Bring on the bacon jam, and don’t call it a mere “food court” anymore.
The renovated, redesigned atrium at the Seattle Center House is going to house several of the city’s excellent and exciting eateries.
Truth to tell, I’ll miss the beignet place, one of several old vendors now gone. But I’m thrilled that Skillet Street Food has signed a contract to open a walk-up window in the redesigned Center House, and there will be a branch of Pie with its sweet and savory pastries, as well as a new branch of Eltana bagels. Those three are just the first few confirmed tenants in what’s expected to be a big collection of restaurants, food trucks, and mobile carts, said spokeswoman Deborah Daoust.
Part of the center’s master plan from a few years back spoke about the need to give the space more of a local presence, Daoust said. Graham Baba architects, who have made a big mark in recent years in the city’s dining scene, won the contract to do the work, with a mission of reclaiming the Center House’s best features.
“This is an armory building and I think since it was built in 1939, there’s been an effort to make it not look like an armory,” she said. The architects said “Why are you doing that? It’s such a grand old building, let’s expose some of what makes it great.”
The new space will be unrecognizable from the old, with less “visual chaos” and more open space, and historic details like huge steel columns that used to be hidden by drywall, now exposed and painted black and “just beautiful.” There will be room for food carts and for a communal kitchen for the vendors, big windows, and outdoor seating.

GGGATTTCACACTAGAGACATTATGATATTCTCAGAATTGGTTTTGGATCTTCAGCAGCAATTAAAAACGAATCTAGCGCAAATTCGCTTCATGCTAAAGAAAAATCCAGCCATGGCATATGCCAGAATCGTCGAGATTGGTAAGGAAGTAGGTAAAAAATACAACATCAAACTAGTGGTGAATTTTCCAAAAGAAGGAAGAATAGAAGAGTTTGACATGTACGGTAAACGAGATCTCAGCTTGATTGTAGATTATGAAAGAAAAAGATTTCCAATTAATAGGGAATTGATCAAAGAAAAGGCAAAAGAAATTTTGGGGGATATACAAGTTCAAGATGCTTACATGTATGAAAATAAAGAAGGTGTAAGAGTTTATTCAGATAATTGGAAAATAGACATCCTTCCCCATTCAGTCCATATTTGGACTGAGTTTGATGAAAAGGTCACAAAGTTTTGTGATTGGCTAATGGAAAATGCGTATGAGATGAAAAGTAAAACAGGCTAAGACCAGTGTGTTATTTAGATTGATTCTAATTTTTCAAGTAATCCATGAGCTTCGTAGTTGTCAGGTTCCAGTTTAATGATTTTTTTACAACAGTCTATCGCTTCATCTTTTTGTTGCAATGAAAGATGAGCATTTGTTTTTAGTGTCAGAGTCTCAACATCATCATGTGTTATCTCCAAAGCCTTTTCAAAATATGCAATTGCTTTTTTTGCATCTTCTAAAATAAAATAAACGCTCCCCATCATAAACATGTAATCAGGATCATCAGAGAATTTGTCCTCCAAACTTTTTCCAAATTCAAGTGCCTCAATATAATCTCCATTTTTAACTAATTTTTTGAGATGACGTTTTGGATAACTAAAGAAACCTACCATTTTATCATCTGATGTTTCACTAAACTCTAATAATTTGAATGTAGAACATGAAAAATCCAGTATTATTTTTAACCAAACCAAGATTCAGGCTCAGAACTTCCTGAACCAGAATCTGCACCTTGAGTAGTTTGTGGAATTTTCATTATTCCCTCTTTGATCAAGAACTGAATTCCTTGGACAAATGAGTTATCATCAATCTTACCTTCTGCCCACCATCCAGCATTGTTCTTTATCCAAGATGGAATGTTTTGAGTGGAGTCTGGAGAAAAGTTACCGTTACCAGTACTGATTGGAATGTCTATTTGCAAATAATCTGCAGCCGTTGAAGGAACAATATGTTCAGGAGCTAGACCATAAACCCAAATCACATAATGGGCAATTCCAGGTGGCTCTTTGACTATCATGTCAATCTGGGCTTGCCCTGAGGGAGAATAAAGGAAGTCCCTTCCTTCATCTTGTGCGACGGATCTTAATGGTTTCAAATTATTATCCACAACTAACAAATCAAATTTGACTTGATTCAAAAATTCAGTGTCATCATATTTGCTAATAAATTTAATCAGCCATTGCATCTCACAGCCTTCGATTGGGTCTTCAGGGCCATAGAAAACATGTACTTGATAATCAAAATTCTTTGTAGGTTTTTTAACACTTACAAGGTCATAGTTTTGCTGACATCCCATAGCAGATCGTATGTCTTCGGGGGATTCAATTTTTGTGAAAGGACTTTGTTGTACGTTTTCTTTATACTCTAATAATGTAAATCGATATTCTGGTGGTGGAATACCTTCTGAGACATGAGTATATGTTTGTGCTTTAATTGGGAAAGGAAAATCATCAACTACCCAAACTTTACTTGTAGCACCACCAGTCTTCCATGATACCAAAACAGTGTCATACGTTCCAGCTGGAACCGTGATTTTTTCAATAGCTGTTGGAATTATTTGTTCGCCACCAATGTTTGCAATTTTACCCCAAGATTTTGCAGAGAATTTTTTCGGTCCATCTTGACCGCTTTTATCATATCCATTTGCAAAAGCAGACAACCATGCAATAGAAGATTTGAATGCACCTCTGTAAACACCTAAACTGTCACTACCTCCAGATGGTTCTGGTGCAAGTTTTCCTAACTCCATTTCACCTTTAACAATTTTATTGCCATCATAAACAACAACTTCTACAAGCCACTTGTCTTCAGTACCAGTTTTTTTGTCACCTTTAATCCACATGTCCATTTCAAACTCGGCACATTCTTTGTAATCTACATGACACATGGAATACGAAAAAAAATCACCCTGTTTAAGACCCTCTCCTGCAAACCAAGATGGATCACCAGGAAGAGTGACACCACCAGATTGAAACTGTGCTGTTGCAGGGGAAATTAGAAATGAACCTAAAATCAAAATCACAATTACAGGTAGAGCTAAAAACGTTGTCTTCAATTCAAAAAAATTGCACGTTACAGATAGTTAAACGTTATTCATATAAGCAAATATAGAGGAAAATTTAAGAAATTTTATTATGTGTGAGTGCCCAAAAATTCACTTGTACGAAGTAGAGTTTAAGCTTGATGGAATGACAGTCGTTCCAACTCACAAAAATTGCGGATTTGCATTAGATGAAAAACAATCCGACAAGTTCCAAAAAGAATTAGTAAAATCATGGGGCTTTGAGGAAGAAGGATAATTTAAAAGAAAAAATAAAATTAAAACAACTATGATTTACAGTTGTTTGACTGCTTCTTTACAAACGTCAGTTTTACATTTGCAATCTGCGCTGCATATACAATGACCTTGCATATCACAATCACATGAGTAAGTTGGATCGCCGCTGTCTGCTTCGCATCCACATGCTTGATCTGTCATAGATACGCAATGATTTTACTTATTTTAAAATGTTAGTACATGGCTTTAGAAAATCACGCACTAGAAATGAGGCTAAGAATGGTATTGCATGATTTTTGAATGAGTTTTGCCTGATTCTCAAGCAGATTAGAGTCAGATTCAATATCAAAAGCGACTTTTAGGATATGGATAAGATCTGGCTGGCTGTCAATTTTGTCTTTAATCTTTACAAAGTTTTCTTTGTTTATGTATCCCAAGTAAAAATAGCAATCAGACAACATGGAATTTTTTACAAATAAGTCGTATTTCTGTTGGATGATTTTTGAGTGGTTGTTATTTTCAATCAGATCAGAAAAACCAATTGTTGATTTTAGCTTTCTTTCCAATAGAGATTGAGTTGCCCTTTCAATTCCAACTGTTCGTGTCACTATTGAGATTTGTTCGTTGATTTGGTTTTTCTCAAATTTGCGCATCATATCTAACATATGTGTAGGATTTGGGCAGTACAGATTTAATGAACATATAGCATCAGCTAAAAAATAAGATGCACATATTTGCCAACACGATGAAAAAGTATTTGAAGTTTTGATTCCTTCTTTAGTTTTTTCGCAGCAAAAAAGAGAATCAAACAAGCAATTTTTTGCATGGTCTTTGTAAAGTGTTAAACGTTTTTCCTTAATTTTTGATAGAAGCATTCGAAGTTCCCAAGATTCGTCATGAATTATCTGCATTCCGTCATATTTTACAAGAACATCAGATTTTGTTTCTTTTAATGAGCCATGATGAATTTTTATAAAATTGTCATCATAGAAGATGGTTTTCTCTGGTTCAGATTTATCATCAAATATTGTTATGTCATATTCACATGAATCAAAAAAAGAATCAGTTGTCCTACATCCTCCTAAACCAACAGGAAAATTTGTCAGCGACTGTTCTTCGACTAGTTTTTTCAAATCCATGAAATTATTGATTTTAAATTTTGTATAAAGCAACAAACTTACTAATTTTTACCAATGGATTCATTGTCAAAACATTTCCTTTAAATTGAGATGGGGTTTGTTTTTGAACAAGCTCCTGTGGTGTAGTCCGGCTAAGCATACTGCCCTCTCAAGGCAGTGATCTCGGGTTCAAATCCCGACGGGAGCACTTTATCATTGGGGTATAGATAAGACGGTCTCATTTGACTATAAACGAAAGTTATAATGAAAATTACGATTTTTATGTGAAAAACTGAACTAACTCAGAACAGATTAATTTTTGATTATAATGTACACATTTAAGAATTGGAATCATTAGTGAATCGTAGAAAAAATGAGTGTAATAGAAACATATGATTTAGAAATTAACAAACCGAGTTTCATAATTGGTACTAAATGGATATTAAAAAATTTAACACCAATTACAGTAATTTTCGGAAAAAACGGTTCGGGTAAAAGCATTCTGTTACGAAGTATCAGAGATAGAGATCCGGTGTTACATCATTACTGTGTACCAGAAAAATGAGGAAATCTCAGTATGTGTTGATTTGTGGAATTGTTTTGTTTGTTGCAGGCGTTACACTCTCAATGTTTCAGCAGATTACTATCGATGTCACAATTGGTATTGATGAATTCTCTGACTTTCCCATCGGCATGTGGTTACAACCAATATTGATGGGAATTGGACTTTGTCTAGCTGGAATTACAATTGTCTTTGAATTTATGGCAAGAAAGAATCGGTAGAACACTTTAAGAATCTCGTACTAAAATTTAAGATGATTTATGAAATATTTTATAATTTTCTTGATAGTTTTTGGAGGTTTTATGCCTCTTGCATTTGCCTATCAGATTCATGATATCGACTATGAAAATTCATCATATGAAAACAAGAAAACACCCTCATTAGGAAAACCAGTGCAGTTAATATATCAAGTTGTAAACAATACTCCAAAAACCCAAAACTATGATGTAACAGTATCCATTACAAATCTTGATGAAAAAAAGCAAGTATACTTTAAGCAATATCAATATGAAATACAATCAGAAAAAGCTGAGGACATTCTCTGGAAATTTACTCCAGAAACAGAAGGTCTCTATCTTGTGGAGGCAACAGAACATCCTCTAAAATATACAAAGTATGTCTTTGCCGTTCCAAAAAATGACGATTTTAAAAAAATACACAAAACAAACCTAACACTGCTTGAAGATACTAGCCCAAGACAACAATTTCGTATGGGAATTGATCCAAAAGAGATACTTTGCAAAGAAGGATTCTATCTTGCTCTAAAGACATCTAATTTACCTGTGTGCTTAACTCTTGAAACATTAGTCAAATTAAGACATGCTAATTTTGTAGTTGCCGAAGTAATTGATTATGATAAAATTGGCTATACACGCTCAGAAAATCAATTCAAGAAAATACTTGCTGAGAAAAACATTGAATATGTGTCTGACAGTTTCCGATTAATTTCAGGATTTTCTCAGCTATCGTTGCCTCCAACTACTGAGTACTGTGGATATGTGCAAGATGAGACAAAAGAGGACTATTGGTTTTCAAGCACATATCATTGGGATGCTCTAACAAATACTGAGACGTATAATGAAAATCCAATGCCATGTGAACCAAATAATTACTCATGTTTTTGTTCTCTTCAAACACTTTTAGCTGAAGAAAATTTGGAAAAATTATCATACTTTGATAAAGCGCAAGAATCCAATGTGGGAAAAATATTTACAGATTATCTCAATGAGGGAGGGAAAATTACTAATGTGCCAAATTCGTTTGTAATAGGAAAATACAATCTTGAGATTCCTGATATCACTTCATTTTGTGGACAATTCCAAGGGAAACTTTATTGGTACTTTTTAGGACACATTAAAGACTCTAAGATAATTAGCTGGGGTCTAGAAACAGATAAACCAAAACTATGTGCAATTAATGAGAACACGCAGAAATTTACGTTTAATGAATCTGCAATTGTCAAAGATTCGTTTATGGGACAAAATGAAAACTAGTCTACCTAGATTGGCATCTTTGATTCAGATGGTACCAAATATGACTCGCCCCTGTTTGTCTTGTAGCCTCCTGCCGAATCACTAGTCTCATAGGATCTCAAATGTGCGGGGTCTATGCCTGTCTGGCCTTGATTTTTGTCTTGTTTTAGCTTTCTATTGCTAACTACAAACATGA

Eltana co-founder Daniel Levin said the Center space will be a kiosk. They were approached by the project manager, thought it was a great deal, and were attracted by the Graham Baba architecture (the company also did Eltana’s hip, airy Capitol Hill digs). (Seattle Met says the Bigfood food truck is also talking about a kiosk, theirs serving Caribbean-Indian food.)
Center staff are racing to get vendors in place before an influx of visitors for the upcoming Chihuly museum and the opening of the Pacific Science Center’s King Tut exhibit. Those with “fewer logistical issues” should be in by May, Daoust said, hopefully others will open by June.
Photo: Skillet Diner on Capitol Hill. Looking forward to another non-roving place to find that food. Mike Siegel/The Seattle Times